In this episode of The Archive Project, we feature Adam Gopnik, who joined us for Portland Arts & Lectures in 2016. Gopnik is best known for his work at The New Yorker, where he has written on wide ranging topics such as Mark Twain, hockey, dogs, Icelandic coffee, Babar the Elephant, snowflakes, magicians, the New York Jets, spirituality, and aging among others. But perhaps where Gopnik is his most insightful, funny, and even tender is when he is writing about family life. It’s a subject that provides a through line in his long career. His first collection of essays, Paris to the Moon, is about living and raising a family in France, and his second, Through the Children’s Gate, focuses on the same theme, but in New York. Both were national bestsellers and have become classics in their category.
When he joined us onstage in 2016, he returned to the topic of family, presenting a talk full of humor, unpretentious wisdom, and great storytelling.
“Just as magicians learn that the most obvious moves impress people, big talkers learn that anything committed to memory and recited with emotion in an age when nothing is committed to memory will impress people even more than something intelligent freshly said.”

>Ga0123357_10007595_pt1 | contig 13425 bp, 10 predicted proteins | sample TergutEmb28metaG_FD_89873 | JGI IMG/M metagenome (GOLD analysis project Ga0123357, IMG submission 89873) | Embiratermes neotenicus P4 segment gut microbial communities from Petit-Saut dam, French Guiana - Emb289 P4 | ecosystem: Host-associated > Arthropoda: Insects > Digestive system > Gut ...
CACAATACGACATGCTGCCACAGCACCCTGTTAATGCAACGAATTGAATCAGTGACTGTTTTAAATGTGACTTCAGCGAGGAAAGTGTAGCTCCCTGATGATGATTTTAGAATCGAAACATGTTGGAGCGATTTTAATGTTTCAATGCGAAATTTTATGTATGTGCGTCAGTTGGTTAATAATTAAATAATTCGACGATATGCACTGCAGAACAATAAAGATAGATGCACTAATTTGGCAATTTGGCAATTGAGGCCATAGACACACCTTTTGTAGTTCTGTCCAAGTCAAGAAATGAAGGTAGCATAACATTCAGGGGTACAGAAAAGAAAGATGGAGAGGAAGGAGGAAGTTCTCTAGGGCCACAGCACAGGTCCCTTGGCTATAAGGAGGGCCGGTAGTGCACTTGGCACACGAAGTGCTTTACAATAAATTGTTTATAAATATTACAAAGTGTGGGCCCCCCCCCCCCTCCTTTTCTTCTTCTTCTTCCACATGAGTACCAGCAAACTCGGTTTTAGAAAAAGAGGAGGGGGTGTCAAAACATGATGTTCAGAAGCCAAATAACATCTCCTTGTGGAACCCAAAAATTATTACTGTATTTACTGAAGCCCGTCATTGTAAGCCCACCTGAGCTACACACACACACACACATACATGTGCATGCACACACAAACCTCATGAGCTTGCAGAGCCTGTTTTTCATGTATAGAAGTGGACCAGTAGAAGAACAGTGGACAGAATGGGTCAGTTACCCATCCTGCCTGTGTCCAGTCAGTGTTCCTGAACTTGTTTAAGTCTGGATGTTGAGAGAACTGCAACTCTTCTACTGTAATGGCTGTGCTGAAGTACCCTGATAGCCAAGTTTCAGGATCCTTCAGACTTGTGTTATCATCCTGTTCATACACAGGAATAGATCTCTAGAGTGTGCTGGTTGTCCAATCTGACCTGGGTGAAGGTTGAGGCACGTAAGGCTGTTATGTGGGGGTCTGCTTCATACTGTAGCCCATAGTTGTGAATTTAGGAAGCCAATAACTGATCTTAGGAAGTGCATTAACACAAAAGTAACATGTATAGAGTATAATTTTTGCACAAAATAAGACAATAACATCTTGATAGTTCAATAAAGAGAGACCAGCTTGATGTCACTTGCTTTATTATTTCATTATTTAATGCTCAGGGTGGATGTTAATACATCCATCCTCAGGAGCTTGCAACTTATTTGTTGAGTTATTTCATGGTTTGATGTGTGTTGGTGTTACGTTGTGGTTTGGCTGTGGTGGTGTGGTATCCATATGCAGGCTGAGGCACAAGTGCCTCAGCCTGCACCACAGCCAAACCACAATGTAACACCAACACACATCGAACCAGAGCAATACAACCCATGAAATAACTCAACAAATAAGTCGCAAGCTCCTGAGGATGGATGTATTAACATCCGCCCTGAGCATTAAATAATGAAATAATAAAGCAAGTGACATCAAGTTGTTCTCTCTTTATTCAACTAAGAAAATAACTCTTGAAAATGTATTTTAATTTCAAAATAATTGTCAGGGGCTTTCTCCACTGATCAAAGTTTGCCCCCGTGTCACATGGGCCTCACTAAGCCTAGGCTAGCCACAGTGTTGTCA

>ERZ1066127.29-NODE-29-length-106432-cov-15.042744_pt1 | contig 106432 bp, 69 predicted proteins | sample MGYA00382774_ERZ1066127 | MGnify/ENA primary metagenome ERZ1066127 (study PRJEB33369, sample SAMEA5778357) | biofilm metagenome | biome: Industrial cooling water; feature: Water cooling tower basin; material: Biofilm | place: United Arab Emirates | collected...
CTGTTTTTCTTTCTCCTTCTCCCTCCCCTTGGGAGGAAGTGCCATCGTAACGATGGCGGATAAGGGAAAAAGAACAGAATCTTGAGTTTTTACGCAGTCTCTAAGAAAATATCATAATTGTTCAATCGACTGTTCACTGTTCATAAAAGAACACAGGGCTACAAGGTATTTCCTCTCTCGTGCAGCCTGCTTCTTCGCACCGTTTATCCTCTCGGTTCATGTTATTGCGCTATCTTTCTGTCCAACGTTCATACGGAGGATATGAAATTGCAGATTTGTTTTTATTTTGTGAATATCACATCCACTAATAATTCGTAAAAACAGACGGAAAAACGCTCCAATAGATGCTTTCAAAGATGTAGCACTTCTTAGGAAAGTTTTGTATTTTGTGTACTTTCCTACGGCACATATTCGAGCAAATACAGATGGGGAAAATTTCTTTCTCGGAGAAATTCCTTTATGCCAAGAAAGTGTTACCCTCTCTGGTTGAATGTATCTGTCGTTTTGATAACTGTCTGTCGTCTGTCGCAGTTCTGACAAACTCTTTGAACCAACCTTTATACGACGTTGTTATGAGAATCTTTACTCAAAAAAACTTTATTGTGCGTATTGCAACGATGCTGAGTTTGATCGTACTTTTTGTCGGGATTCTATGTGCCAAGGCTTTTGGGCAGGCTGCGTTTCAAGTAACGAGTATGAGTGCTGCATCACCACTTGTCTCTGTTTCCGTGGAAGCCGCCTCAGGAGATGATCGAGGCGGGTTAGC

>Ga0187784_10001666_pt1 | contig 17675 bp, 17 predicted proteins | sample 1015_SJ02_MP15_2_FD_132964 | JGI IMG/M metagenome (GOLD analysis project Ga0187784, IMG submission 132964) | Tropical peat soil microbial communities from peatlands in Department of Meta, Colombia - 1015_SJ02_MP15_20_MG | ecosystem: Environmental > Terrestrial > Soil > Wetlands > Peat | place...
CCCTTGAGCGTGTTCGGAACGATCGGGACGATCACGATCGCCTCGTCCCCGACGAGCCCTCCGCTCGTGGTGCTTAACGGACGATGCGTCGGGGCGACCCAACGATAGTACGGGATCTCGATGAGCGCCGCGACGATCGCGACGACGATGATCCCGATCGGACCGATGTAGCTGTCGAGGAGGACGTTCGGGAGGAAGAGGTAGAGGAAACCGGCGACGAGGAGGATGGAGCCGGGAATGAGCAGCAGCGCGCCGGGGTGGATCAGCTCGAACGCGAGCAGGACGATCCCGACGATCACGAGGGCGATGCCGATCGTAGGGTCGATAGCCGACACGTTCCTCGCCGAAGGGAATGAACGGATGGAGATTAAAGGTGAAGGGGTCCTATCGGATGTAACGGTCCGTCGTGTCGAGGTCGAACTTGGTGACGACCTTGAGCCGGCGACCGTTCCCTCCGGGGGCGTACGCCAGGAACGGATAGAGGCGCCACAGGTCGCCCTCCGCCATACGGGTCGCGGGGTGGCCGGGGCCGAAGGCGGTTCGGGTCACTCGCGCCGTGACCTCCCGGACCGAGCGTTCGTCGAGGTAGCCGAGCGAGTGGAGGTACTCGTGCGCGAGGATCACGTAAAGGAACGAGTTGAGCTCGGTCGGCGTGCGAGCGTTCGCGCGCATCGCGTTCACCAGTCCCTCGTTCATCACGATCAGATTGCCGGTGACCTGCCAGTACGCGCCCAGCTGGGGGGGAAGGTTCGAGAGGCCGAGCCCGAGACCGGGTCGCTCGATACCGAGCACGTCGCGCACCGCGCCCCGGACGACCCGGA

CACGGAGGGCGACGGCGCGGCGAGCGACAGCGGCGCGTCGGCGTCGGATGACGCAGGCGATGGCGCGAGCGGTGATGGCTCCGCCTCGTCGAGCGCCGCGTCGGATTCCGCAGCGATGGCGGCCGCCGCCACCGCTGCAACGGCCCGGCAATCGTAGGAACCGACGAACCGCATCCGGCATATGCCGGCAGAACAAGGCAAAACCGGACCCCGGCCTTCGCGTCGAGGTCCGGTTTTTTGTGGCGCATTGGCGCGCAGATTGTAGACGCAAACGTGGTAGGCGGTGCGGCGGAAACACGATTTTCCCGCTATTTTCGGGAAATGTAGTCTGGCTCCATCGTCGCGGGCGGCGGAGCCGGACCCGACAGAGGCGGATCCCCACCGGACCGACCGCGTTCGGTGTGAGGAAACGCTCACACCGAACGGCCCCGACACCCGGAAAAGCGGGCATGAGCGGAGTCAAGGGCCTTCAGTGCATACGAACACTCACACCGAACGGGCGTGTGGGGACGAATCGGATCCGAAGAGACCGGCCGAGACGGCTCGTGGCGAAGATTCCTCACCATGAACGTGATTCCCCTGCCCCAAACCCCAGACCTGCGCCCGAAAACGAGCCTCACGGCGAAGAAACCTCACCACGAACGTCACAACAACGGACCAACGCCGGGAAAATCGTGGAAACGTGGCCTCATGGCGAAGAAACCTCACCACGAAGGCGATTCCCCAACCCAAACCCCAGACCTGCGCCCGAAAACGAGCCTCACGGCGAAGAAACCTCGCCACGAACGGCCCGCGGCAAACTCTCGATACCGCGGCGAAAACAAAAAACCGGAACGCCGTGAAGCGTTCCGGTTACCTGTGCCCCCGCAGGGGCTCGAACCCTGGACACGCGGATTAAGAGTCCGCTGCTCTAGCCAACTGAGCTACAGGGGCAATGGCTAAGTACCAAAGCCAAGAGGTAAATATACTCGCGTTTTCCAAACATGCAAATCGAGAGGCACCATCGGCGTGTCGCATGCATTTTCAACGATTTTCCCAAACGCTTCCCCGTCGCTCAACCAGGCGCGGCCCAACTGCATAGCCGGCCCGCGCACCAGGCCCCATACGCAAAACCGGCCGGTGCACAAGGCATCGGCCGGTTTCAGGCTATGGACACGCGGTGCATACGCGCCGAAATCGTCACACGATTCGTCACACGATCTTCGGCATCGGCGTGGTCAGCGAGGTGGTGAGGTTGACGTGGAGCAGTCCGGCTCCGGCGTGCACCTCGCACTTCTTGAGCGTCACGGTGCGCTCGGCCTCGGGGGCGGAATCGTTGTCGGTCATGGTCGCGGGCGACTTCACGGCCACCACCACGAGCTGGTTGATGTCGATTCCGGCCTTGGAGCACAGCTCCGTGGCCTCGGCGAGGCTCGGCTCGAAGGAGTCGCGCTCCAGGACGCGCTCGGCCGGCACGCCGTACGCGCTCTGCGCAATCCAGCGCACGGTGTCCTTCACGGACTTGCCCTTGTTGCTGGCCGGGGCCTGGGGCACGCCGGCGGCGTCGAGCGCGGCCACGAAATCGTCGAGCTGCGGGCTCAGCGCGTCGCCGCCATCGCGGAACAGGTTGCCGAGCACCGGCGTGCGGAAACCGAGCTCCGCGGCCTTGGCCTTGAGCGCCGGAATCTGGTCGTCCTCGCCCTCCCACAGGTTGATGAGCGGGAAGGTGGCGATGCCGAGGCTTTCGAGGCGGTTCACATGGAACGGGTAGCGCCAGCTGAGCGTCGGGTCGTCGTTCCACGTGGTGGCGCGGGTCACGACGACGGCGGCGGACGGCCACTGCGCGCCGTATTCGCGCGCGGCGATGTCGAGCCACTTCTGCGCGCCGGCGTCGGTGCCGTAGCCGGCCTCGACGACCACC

Adam Gopnik has been writing for The New Yorker since 1986. He is a three-time winner of the National Magazine Award for Essays and for Criticism and of the George Polk Award for Magazine Reporting. In March 2013, Gopnik was awarded the medal of Chevalier de l’Ordre des Arts et des Lettres by the French Republic. He lives in New York City with his wife and their two children.
“If you think about it, we all live in that ambiguity, don’t we? We all live in that twilight zone. Because if you think of it, there are very few moments, very few relationships in life, where saying ‘I’m laughing out loud in your presence’ and saying ‘I love you a lot’ don’t really mean the same thing.”
“The thing about long marriages is that you have the same argument over and over and over. One good argument lasts a lifetime in a marriage, and the key to having a good long marriage is finding that argument early and never letting it go.”